Indeed, until recently both Hollywood and Silicon Valley executives often complained that Viacom was adrift when it came to figuring out digital media.
“We weren’t thinking as a programmer on these platforms,” Day said. “To date they were not super effective at driving people elsewhere. And we know that some of these users may or may not be watching TV anymore. That’s why this team was founded.”
The team includes 300 people focused on creating digital projects for four Viacom networks: MTV, BET, Comedy Central and Nickelodeon.
The plan is to find formats and series that work for Twitter, Snapchat, YouTube, Facebook and Instagram. Initially, Viacom wants to focus on driving engagement and learning how to program via these outlets, and not worry about making money until down the road. “It’s an investment,” Day said.
A different view on YouTube
YouTube is priority one for the new group. “Historically it has been underinvested here,” Day said. But that’s changing fast. Over the past few months Nickelodeon has doubled its production output on YouTube, and the channel’s subscriber base has eclipsed 3 million.
The Nick Cannon-led show is being conceived of as a “tentpole” for the channel, Day said, and the show is also likely to end up on YouTube’s kids app. “Musical Dares” is much like Musical Chairs, only kids may find themselves sitting on spinning or vibrating chairs, or getting slime dumped on their heads.
Bronwen O’Keefe, Nickelodeon’s EVP of Live Action and Movies, said that clips of the musical performance show “Lip Synch Battle Shorties” had performed particularly well on Nick’s YouTube channel, giving the network confidence that a music-themed game would work.
“A big part of our strategy this year is to be really mindful of the idea, ‘How do we reach kids?'” she said. “And we’re not blind to the fact that kids are interested in YouTube.”
But the networks wants to make sure it’s not just using YouTube to dump leftover clips of its TV shows. “This is a show,” she said. “This is developed as a show, not something like the B team.”
Kids programmers and advertisers have to be cautious on the web
Of course, Nickelodeon’s YouTube ramp up comes following a string of controversies regarding kids and YouTube. A New York Times investigation found that questionable videos had found their way onto the kids app. Meanwhile, YouTube has had to deal with advertisers’ ads running next to creepy videos featuring adults dressed as kids characters.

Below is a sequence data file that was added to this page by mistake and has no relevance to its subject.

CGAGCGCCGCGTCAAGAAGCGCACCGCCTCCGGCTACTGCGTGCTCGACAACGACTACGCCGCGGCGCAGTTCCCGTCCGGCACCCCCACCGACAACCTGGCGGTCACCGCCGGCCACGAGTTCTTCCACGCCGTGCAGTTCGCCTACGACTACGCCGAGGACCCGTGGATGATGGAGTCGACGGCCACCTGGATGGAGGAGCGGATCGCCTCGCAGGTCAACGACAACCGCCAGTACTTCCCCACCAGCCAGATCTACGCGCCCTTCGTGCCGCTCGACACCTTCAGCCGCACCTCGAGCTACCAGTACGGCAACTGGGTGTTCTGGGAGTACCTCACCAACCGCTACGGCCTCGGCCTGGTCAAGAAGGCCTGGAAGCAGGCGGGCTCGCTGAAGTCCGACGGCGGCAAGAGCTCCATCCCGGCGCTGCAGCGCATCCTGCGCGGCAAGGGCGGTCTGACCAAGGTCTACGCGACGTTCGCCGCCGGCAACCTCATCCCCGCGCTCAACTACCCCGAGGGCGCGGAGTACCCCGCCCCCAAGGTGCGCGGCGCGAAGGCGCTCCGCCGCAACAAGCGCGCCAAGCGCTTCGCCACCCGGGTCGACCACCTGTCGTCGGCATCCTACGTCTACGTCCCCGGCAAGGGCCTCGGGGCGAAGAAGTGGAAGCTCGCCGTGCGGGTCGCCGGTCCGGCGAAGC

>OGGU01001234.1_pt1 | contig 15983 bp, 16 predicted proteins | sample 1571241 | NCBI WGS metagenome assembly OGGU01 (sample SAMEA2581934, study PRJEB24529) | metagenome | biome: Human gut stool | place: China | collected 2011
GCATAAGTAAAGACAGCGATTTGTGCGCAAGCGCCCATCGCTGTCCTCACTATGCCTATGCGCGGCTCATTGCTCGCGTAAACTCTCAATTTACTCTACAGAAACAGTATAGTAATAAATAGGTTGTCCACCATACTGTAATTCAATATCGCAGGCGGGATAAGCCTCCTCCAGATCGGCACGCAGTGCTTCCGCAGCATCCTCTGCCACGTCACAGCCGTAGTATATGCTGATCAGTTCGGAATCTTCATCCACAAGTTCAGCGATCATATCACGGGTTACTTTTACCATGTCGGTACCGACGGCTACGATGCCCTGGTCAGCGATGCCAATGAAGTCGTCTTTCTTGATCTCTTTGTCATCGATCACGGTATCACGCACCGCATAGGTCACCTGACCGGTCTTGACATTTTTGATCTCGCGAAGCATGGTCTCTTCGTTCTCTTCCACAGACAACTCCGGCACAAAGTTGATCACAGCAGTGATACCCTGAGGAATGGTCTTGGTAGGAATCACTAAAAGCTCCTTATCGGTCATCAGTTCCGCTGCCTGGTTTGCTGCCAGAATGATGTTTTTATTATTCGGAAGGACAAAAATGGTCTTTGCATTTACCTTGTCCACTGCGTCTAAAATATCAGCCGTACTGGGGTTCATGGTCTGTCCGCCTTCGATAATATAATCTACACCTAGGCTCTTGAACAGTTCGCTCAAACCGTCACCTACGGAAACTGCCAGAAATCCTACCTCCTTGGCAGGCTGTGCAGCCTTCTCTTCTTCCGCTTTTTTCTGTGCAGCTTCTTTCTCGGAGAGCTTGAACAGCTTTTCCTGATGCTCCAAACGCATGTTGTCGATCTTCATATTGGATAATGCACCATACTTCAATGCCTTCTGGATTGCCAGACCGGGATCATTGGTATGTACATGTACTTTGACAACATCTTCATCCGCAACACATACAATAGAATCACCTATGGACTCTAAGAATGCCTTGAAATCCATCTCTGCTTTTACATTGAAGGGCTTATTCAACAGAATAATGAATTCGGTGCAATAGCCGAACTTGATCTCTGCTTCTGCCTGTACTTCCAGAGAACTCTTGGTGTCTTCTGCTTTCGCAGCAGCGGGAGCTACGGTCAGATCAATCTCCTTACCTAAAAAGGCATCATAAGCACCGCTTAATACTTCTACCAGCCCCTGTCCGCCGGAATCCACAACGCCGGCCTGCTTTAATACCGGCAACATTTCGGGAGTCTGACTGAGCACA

It’s worth pointing out that according to its community guidelines, YouTube is aimed at consumers aged 13 and older.
Day said that she’s “not worried,” noting that there are “lots of kids on YouTube … and this is a show for kids. Brand safety is a huge priority for us, and we’ve been at the forefront of that issue.”
O’Keefe added that Nickelodeon has full control over what ends up on its YouTube channel. “Nobody is more well versed than us in how you have to be careful with kids on the web,” she said.
Beyond Nickelodeon and YouTube, Day’s group is exploring shows for platforms like Snapchat Discover and Facebook Watch. Next month, the company is hosting its first ever ‘Newfront,’ a presentation to media buyers and brands that is essentially the digital answer to the TV upfronts, when each network introduces its lineup of upcoming shows.
So expect lots of new projects. Day likened what her team is doing to how digital media companies (like her old company AwesomenessTV) have been able to quickly crank out content without a lot of legacy obstacles.
“We can be fast moving and agile just like them. And we have this massive scale.”